The first unexpected trouble out of the box was contractual, and a surprise to me: a general exclusion of cover for claims regarding, among others, any actual or alleged liability under any oral or written contract or agreement, including but not limited to express warranties or guarantees, which necessarily included indemnities: ouch! The second unwelcomed trouble lay hidden at the back, under professional indemnity, namely cover in respect of any claim in relation to any act, error or omission committed by the client in the rendering of professional services, which means negligence, but excluding protection against alleged or actual infringement of any IP rights, save for any unintentional breach of confidentiality: again ouch!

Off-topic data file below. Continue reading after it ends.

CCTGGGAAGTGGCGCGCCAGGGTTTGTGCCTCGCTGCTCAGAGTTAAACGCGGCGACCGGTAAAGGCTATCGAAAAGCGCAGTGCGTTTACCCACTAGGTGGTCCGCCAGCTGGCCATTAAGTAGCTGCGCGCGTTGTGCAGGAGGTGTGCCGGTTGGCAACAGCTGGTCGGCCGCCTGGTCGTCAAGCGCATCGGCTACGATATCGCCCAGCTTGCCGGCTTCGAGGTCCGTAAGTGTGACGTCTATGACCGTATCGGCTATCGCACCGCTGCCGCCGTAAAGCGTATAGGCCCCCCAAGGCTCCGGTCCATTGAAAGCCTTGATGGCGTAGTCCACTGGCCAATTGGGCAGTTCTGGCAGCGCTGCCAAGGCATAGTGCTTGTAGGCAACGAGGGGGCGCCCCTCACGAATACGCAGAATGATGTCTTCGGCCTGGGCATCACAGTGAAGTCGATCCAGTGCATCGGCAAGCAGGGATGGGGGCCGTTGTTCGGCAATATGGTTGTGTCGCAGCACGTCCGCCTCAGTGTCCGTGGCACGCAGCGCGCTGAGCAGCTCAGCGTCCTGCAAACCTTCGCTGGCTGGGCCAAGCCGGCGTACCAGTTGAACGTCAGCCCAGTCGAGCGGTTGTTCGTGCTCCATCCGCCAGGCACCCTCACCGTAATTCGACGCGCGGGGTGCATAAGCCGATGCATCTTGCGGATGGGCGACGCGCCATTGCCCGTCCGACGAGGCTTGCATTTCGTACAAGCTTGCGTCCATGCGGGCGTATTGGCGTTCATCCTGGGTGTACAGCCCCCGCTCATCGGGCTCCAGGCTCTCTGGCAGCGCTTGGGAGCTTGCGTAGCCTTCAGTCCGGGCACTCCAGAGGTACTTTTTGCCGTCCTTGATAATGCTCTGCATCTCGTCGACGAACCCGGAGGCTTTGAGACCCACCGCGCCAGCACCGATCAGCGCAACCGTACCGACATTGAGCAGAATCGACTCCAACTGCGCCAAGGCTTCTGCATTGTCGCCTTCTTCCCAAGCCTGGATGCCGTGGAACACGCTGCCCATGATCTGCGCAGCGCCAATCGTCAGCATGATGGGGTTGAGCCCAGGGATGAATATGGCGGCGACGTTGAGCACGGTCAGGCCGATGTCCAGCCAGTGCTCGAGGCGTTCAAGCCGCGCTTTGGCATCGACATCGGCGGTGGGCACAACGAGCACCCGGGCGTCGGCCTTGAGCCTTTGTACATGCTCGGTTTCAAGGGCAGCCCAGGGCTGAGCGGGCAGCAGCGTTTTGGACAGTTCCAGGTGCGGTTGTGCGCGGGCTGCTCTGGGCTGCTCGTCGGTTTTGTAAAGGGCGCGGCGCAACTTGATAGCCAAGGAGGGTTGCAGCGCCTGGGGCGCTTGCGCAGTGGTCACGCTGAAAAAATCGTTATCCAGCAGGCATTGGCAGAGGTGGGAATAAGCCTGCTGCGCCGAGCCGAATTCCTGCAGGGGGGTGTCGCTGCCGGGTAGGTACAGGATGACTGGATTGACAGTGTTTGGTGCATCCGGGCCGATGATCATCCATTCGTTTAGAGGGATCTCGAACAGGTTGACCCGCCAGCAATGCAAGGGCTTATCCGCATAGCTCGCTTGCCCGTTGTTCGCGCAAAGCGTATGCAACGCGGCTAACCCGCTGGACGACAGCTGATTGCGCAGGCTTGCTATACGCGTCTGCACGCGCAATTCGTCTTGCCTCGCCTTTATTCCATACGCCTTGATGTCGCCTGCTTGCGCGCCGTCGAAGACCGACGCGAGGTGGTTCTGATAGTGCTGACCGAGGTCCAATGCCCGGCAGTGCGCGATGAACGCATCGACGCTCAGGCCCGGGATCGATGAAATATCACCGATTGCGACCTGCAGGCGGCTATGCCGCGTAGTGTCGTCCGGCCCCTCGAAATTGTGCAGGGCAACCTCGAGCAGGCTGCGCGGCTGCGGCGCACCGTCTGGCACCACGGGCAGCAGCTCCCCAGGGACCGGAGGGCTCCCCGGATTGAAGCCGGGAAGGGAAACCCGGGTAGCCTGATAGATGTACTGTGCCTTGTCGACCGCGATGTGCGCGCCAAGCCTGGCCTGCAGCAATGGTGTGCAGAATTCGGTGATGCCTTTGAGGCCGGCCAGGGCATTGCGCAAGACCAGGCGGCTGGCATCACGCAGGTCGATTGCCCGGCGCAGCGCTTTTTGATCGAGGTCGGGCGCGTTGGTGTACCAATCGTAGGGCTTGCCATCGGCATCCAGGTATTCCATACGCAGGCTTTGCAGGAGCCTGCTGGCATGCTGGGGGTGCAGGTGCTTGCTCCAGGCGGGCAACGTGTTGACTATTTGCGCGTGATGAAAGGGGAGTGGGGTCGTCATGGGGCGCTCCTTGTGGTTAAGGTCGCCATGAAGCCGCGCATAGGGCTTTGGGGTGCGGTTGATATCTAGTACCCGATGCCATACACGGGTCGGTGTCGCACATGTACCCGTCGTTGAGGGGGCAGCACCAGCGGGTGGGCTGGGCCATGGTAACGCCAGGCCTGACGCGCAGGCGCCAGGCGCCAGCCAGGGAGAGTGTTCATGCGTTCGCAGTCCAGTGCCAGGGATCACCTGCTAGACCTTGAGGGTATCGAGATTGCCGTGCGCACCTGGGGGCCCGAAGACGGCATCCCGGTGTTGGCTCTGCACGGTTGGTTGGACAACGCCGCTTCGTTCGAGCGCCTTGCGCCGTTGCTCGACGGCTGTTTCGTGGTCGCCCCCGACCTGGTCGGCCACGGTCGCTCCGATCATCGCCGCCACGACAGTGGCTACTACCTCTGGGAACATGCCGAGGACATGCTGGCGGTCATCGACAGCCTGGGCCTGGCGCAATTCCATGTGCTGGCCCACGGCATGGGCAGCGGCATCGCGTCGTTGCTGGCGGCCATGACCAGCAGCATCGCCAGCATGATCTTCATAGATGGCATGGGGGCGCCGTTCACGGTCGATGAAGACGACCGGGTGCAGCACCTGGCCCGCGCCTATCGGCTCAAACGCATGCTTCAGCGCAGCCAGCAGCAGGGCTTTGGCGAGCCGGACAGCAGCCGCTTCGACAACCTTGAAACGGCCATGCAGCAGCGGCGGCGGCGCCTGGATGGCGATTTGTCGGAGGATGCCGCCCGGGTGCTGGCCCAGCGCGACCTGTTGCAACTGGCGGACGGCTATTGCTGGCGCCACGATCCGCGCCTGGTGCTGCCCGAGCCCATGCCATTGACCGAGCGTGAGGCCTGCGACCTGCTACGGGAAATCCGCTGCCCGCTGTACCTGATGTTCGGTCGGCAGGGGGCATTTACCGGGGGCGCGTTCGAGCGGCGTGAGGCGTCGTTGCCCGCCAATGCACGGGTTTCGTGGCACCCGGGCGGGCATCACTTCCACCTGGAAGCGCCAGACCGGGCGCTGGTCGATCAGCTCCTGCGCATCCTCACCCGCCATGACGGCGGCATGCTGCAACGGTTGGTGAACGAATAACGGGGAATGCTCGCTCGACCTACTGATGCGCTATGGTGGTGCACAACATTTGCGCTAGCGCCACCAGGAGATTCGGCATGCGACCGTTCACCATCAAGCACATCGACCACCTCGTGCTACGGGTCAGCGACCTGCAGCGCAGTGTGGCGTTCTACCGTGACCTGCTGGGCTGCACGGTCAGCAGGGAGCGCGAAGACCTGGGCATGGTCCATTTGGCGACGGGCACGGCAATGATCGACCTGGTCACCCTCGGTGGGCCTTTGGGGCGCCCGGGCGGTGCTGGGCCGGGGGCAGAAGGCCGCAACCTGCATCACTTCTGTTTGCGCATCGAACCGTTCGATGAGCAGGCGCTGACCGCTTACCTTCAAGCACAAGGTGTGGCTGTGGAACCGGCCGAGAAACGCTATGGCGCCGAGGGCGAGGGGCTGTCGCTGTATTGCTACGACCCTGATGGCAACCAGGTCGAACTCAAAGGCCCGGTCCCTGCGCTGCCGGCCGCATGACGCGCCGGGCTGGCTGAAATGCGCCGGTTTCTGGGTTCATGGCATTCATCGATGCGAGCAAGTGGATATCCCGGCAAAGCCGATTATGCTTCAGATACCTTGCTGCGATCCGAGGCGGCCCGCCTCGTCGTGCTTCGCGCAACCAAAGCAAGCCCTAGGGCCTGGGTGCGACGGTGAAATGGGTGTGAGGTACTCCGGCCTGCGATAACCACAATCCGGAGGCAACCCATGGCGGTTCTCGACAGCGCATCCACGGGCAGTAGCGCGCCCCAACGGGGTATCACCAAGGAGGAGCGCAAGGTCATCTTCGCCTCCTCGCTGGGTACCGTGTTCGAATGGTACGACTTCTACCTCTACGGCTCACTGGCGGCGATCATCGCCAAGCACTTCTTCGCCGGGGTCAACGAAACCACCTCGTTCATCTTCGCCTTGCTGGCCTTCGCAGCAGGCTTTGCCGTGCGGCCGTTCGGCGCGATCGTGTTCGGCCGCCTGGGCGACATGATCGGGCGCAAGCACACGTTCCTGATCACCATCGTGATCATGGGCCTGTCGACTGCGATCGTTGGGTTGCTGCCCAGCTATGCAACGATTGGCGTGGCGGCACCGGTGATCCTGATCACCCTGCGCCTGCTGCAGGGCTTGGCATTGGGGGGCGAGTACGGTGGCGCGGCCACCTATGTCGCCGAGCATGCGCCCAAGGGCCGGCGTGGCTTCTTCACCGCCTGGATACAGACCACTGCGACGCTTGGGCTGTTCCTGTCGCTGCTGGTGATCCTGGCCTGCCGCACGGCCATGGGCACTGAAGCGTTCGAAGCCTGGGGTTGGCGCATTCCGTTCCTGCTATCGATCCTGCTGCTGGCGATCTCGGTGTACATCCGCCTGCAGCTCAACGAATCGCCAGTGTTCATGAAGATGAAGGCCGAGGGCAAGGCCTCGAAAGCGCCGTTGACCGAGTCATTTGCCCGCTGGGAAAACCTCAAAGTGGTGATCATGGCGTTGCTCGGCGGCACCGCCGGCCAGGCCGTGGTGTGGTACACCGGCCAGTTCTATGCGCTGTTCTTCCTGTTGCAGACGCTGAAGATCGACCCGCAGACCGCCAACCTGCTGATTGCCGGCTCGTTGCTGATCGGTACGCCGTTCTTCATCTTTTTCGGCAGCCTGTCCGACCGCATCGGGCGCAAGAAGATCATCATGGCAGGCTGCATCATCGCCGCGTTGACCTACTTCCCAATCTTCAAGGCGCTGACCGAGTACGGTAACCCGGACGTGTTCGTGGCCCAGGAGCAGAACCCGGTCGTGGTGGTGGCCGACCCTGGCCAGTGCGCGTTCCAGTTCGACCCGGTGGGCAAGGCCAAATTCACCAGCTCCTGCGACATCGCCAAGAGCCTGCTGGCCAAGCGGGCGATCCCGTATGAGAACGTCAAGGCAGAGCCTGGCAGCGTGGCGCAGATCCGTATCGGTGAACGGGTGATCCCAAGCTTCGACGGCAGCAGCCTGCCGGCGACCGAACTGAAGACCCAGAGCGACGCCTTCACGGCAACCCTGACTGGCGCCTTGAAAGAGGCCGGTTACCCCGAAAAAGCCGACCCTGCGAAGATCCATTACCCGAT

Business insurance is a predictive, cost effective means of transferring risk from a business to an insurer: it is often borne from a requirement to insure, whether that requirement is legal/regulatory, contractual or third-party. The extent of the requirement depends upon the business: the greater the risk to a business the more there is a requirement for insurance, and vice versa. Enhancement of the business will often be a trigger for more insurance, and premiums become a direct consequence of the various underlying exposures faced by the business. In terms of its insurance, the balance for any business should be to keep the insurance and premiums commensurate with the exposures, not way out in front and not playing catch up.